Q has become a better storyteller on the songs that make it count, and what I’ve always liked about him is he’s never tried to make his rapping something more than what it is. I saw a lot of misguided projection thrown onto Danny Brown’s disappointing Old, as if the misanthropic hedonism was more interesting than it was (that the narrative changed from the actually-perfect XXX to Old perfecting his self-destructive but cathartic rapping is totally inaccurate). Q isn’t doing that with Oxymoron—here’s him rapping about selling drugs, here’s him rapping about taking drugs, here’s him passing out, here’s his daughter urging him to wake up, but it doesn’t feel played for cheap emotion. It’s what a storyteller is supposed to do—give you pertinent details, fill in some blanks, let you draw your own conclusions.

More than his previous work, Oxymoron feels complete and like a real album, instead of a haphazard collection of impeccably produced rap songs. A rap album is humming along greatly when the features pop up as an organic part of the landscape—every non-TDE guest is an distinctly identifiable personality (Kurupt, Tyler, Raekwon, Suga Free) but they become a part of this world, a vision of Los Angeles and California that’s as western frontier-sunny and rose-tinted as it is Menace II Society-dark, unsettling, and raucous.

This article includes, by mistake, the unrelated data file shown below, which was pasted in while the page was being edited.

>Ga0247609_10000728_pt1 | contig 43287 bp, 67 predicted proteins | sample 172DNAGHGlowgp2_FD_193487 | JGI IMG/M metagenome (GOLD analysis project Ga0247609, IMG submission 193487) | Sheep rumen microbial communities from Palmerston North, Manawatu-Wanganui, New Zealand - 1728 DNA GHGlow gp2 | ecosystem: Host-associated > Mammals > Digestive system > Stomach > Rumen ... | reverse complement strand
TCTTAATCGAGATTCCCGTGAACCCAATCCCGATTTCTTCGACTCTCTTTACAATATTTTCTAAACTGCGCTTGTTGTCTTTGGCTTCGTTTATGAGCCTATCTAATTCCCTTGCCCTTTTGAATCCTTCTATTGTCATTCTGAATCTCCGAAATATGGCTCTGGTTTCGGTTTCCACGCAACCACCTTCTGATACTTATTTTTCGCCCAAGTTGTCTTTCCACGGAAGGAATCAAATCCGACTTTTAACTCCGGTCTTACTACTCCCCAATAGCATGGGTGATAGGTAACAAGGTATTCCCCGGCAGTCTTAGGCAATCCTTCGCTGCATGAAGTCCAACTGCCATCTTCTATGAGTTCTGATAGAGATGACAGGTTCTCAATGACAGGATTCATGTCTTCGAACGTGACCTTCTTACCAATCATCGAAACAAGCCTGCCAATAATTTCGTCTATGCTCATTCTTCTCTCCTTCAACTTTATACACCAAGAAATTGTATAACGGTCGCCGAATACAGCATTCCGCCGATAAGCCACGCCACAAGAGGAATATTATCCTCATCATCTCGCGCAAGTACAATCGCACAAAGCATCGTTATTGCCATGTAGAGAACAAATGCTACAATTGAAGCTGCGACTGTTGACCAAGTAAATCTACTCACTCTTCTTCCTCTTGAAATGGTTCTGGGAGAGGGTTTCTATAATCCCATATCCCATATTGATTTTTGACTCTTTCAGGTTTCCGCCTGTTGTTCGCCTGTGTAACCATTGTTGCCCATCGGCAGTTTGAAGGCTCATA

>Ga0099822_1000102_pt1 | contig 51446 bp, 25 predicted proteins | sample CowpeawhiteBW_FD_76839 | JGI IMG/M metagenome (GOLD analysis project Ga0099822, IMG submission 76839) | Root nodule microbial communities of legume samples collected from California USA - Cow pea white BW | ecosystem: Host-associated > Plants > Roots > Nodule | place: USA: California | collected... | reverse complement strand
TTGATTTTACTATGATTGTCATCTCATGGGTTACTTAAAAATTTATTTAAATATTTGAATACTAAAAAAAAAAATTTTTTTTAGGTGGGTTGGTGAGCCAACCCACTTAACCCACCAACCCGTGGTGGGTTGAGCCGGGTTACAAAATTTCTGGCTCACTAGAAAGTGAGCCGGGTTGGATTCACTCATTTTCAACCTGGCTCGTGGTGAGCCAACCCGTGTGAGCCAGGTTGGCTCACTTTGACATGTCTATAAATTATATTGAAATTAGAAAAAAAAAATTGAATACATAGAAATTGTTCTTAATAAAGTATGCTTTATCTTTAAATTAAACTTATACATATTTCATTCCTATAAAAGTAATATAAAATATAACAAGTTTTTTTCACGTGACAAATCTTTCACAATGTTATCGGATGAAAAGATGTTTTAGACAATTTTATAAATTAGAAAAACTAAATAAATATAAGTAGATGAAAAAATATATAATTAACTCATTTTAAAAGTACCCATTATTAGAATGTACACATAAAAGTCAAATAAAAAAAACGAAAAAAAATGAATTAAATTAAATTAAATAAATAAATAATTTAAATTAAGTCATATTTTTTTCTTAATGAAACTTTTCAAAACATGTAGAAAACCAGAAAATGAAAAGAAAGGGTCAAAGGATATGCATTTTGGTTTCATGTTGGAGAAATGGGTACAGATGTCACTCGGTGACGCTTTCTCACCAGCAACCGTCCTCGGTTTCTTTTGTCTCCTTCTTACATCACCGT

From the joyous “Los Awesome” to bonus cut “Fuck LA,” Oxymoron is a fittingly titled, constantly shuffling rap album whose creator is exercising his main privilege—moving the parts of his large body around, poking at this, rolling that, pulling this, in front of a mirror obscured by weed smoke and west coast sun. Q is unafraid to let himself be seen as flawed, despicable, hopeless, and unflattering, but he doesn’t try to leverage it by selling some homogenized image of himself, or aim for a middlebrow thing of making that the whole point of his raps—“exorcising demons”—because as countless humorless albums since 2011 have proved, rap is better when it’s semi party and only partly bullshit.